His truth: Most of those games suck.

Dwight started his presentation with a clip from one such game called “Savings Quest,” offered by Wells Fargo. It’s about the most boring thing ever placed on the Internet. Next Dwight switched to a scene from World of Warcraft, in which a monster rips out another monster’s brain in the middle of a lightning storm.

Dwight’s message: Leave the video games to the experts.

“Let’s be honest. How many of you can imagine your kids playing this game more than once?” he asked about the Wells Fargo game. “I have five kids, and they all want to play Call of Duty. You can’t compete with that.”

Instead of online games, FamZoo offers families a virtual savings bank. Kids get to track how much money they earn from allowance and chores, and record the things they buy. It gives them a chance to divide their savings into amounts dedicated to short-term spending, long-term saving, and charitable giving. It has tools that show how much kids will make over time from different kinds of investments (giving them a hands-on view of how compound interest works), and tracks their payments after they borrow from the “Bank of Mom and Dad” for things like computers and iPads.

“To the kids, it’s real. It’s like signing into an account at Wells Fargo,” Dwight says. “It also helps make it more real to the parents. The biggest reason why systems like chores and allowances fail is because of the parents letting it go, not the kids.”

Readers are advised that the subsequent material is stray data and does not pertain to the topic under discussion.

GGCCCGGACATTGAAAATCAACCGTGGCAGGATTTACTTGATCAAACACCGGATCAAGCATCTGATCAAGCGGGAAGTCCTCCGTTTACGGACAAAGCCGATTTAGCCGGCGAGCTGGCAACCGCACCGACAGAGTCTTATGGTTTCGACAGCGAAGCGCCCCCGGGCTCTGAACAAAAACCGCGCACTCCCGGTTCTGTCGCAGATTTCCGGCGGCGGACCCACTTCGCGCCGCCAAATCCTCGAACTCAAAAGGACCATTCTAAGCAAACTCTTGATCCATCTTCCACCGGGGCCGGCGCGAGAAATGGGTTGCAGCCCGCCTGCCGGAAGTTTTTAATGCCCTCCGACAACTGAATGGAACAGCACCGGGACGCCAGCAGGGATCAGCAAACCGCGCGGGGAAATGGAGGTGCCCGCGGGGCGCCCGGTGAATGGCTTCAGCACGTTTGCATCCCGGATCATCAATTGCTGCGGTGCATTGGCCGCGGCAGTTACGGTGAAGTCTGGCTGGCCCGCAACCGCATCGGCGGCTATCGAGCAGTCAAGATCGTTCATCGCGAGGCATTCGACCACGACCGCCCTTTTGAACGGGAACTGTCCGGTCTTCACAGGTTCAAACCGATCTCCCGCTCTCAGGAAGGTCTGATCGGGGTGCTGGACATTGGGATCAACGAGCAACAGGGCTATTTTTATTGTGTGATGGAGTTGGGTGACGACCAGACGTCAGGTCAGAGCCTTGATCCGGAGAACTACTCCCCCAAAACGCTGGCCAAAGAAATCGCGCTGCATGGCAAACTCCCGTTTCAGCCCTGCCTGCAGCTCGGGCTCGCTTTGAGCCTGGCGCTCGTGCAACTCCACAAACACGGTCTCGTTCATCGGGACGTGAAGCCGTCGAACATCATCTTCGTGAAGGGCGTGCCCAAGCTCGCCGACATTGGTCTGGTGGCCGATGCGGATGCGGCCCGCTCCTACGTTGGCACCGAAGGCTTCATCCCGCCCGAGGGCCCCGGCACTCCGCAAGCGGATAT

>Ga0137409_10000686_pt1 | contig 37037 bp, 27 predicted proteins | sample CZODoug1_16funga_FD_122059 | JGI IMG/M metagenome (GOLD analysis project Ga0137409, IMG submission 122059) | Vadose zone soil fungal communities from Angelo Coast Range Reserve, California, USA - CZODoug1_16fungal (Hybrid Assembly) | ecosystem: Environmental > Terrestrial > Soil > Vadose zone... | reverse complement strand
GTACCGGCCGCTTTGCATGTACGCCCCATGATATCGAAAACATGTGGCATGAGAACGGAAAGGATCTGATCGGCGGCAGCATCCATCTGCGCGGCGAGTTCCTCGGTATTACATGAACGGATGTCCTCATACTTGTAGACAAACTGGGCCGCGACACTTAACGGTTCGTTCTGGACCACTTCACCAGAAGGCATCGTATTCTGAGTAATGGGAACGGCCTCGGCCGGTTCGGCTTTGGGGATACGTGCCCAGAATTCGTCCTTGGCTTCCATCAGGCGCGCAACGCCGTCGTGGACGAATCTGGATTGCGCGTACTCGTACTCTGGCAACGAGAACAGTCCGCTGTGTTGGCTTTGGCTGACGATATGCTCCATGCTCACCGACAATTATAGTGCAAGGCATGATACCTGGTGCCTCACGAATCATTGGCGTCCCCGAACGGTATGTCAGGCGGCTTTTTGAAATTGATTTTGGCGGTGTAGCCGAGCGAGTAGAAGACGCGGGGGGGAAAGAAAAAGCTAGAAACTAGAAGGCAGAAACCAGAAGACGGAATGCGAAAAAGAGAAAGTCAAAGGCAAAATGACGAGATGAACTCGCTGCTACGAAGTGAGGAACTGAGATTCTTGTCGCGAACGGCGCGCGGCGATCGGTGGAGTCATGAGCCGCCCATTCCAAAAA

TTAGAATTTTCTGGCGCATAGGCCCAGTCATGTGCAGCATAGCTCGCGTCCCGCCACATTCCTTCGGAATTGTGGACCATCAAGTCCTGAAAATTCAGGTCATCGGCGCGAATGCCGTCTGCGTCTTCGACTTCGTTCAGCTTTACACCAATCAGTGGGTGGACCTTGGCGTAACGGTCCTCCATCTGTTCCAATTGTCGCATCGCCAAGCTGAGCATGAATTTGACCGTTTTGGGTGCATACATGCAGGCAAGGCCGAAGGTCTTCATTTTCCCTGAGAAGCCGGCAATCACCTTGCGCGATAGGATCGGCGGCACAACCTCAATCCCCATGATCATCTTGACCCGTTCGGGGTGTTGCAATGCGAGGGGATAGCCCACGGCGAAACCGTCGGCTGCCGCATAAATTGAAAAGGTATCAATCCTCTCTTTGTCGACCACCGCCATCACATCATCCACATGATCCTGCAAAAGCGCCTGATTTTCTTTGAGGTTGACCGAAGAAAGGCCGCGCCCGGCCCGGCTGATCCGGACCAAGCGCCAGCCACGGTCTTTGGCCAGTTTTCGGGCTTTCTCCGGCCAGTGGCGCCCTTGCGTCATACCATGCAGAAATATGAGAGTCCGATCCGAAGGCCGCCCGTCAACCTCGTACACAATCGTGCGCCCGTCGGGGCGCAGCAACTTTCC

Right now, Dwight has about 2,000 families paying $30 a year for the service. That’s really small. Dwight came to Finovate to try and lure banks into using FamZoo instead of more lame-o video games to reach out to young consumers.

“My son Quentin is nine. He’s learning to save and spend responsibly, and in a few years he’ll get his own savings and checking accounts,” Dwight told the bankers. “Wouldn’t you as a financial institution like to be right there as he does?”

ReadyforZero

The “Zero” in this company’s name refers to zero debt. The idea is to use pictures to show people how long it will take them to pay off their debt. If they make an extra payment, or slack off and pay only the minimum, the pictures and graphs change to show how much closer or farther away the day becomes when they can finally declare themselves debt-free.

Making debt literal seems to make it easier to manage, says Rod Ebrahimi, founder and CEO of ReadyforZero.

“Our users are paying off their debts two times faster than the average consumer,” Ebrahimi says.